Through a multistep legislative maneuver, the D.C. Council found a way to pass vending regulations while stripping away many of the controversial provisions, pushing those decisions back to another day.
Tuesday's unanimous vote was a victory for food trucks.
It means, for example, that the rule that would require food trucks to do business with at least 10 feet of unobstructed sidewalk did not pass. The council also nixed a proposal that would have prevented food trucks from operating within 500 feet of areas with assigned food truck parking spaces.
"Thank you, D.C. Council, for supporting our small businesses," Che Ruddell-Tabisola, political director for the Food Truck Association of Metropolitan Washington, told The Washington Examiner. "If you're supporting food trucks, you're supporting the thousands of District residents and workers that support us."
Meanwhile, the mayor's office has worked for several years to craft amendable regulations to replace the outdated ice cream truck rules under which the District's lively food truck industry is operating.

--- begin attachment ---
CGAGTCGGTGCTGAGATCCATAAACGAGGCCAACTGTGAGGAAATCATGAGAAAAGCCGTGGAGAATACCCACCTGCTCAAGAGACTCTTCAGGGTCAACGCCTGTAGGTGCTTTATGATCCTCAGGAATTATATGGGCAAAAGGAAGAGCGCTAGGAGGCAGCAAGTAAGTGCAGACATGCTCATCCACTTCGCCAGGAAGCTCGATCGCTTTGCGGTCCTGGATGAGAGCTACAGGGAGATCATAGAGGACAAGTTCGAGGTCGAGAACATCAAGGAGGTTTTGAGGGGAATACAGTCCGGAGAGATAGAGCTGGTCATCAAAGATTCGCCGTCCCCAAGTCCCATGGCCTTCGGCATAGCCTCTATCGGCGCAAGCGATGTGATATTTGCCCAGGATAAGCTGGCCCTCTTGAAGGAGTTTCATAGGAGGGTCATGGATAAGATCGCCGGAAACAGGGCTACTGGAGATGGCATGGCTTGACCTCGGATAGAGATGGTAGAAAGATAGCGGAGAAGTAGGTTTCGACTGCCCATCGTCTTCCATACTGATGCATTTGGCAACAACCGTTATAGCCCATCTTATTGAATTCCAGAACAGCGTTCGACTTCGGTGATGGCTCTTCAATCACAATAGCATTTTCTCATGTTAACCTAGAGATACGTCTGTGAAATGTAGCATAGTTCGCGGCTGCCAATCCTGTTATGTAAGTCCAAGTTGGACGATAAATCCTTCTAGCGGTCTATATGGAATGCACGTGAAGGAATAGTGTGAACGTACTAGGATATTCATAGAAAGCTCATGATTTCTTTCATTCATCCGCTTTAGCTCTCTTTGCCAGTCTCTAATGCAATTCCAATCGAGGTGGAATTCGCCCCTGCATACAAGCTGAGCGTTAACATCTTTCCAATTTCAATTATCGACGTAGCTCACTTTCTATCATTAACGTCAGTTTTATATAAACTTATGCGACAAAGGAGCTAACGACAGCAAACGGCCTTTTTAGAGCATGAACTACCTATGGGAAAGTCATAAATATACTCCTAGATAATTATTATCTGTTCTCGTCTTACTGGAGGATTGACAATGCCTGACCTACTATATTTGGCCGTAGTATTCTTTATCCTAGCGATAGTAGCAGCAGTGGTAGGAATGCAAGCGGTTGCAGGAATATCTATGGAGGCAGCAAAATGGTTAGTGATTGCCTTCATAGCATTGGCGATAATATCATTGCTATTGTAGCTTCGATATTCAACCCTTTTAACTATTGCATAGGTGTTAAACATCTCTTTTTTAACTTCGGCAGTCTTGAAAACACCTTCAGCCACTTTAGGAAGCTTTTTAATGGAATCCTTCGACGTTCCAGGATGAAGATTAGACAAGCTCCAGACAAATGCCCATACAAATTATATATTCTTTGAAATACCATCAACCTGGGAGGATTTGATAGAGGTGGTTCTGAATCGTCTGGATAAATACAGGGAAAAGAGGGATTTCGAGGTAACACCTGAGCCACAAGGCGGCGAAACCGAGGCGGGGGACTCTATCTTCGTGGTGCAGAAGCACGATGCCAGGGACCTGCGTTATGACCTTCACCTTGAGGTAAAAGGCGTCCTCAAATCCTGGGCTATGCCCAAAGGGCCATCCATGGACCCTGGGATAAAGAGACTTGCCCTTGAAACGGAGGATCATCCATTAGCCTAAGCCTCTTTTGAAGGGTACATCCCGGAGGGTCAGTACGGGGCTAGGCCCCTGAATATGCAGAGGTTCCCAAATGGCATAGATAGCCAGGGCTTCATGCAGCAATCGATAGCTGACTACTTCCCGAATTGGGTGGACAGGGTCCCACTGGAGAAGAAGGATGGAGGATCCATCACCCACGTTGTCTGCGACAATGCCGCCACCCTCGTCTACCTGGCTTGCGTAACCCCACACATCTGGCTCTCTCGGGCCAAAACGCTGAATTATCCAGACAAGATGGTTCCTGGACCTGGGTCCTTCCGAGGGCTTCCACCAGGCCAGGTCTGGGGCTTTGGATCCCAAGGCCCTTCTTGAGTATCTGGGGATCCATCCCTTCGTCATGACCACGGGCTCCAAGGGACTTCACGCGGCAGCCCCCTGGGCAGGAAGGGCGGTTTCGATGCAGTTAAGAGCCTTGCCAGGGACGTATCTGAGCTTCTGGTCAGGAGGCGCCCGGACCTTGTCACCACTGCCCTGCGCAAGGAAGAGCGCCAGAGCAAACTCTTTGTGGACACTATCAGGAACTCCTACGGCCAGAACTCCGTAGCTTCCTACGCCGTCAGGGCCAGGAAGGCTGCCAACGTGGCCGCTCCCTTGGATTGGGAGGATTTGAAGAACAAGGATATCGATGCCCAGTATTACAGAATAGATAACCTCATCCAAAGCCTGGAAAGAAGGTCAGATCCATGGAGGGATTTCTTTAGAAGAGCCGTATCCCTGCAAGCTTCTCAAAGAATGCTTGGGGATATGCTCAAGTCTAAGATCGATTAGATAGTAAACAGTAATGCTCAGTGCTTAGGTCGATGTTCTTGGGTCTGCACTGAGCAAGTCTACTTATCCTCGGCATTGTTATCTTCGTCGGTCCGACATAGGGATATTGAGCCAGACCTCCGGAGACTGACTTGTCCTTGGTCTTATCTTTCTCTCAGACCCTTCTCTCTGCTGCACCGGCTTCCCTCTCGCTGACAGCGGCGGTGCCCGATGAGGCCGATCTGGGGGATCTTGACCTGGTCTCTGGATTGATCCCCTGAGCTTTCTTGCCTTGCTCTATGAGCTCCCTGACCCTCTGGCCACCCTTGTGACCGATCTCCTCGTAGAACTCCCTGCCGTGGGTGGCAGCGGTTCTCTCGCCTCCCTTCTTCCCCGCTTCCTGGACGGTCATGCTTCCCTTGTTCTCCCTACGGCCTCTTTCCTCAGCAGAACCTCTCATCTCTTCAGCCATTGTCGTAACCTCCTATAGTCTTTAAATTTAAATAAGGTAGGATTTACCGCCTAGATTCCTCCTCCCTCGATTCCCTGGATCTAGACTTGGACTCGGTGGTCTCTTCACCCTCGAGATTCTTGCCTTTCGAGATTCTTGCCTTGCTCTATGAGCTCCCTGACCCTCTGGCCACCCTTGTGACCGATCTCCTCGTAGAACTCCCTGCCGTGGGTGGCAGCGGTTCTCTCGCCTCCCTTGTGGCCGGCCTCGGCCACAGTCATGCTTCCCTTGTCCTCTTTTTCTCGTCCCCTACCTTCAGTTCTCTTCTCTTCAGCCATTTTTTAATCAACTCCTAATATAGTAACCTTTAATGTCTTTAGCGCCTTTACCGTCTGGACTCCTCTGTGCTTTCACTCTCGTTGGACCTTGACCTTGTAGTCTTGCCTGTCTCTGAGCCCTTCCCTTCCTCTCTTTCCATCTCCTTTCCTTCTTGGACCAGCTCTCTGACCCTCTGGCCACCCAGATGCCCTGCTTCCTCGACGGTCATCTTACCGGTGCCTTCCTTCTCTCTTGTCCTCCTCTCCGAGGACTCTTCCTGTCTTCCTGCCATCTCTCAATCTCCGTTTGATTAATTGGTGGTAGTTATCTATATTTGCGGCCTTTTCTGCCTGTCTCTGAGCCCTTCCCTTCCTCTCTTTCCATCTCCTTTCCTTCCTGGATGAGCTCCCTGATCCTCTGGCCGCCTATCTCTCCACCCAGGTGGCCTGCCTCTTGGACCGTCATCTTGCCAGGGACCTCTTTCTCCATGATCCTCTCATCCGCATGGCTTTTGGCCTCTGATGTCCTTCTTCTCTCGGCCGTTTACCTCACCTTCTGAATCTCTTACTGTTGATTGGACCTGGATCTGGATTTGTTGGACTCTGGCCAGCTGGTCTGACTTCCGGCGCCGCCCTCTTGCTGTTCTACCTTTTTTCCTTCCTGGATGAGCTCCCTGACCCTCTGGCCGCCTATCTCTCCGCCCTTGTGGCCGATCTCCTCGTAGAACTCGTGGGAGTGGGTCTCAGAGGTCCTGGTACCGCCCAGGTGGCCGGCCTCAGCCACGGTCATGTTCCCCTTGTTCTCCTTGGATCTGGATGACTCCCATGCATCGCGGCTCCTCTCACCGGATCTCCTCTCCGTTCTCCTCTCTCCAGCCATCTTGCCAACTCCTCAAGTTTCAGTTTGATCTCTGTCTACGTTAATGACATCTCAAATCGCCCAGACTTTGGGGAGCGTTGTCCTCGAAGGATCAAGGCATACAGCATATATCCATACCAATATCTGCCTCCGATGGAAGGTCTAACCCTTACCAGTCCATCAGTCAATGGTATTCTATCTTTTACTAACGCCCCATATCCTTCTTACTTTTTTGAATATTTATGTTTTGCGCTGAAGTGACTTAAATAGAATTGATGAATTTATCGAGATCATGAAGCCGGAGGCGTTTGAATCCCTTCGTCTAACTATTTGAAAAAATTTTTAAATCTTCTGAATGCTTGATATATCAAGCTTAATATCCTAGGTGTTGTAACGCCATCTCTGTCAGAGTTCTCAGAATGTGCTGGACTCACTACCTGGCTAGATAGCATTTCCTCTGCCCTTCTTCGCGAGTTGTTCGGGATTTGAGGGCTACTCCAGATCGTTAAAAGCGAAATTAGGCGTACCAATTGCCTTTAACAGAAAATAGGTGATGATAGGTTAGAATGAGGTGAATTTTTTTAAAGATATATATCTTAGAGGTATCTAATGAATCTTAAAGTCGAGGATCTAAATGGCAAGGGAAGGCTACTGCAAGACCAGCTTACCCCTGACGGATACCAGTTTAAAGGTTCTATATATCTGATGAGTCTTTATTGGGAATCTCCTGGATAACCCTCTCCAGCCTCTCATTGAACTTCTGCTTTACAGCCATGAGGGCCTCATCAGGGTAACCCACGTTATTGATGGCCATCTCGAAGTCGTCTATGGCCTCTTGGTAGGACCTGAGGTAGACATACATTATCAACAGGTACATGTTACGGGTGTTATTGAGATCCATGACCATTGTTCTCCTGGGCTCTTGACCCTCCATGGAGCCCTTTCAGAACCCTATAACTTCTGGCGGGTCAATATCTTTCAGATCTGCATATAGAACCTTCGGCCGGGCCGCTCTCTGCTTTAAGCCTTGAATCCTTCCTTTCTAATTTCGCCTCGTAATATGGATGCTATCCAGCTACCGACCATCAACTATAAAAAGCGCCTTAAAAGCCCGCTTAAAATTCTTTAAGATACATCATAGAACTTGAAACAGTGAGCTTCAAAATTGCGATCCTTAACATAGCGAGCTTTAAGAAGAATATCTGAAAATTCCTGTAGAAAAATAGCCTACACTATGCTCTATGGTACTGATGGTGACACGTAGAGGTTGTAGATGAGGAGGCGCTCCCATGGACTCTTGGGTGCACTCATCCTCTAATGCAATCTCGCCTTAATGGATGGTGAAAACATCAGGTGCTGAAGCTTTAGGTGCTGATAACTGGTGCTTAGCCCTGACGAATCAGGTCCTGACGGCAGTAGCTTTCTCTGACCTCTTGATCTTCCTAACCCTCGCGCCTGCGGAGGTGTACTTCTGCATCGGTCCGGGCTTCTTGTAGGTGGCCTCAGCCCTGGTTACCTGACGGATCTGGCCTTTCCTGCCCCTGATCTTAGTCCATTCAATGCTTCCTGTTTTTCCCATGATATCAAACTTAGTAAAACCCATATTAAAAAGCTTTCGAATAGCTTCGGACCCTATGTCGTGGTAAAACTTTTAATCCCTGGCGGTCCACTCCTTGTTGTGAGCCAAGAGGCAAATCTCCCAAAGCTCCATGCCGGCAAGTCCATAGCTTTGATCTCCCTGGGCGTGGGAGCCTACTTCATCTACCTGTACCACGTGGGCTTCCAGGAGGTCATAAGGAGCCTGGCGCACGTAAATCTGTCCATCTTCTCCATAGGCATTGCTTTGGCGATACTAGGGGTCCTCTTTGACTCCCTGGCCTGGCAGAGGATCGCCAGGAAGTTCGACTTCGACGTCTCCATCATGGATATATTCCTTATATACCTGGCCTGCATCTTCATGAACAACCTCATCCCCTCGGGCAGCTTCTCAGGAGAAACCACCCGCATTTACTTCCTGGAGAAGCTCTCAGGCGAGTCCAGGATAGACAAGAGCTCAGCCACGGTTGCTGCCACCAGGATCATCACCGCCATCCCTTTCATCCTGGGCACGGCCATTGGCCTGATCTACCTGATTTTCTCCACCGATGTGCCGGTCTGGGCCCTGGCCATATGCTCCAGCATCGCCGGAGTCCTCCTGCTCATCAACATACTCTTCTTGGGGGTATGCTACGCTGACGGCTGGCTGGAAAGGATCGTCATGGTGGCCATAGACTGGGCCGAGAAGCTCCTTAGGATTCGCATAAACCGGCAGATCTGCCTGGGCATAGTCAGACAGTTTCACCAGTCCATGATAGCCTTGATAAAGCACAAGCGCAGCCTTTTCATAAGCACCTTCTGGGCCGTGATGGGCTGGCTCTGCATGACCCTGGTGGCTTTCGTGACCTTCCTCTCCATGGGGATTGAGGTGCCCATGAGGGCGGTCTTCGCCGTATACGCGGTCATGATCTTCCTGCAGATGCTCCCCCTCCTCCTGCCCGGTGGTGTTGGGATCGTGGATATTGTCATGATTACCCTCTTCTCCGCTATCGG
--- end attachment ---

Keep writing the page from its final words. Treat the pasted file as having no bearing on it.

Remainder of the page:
It had hoped that this version, the fourth iteration of legislation, would do the trick.
"We do not support amending the regulations," Mayor Vincent Gray's spokesman wrote in an email. "We believe that the regulations, as submitted, strike the proper balance between the various stakeholders."
In the multistep process shepherded by Councilman Vincent Orange and using the legislative know-how of Chairman Phil Mendelson, the council temporarily amended a 2009 law that restricted it from amending regulations and passed the legislation, omitting the more controversial sections.
The omissions did not simply mollify the food truck industry. The council also put on hold an inspection provision that concerned farmers markets.
Now, the council will take up the challenge of crafting satisfactory regulations that will help decide key questions, including where food trucks can park and how limited parking spaces should be divvied up in popular areas like Farragut Square.
"We're encouraged that they have moved forward with some of the vending regulations, and we hope they will meet their commitment to finalize a complete set of regulations by the end of recess," said Andrew Kline, a legislative representative for the Restaurant Association Metropolitan Washington. But, he said, "we frankly think that the council had a good set of regulations before it."
The council will go into recess in July and return in mid-September.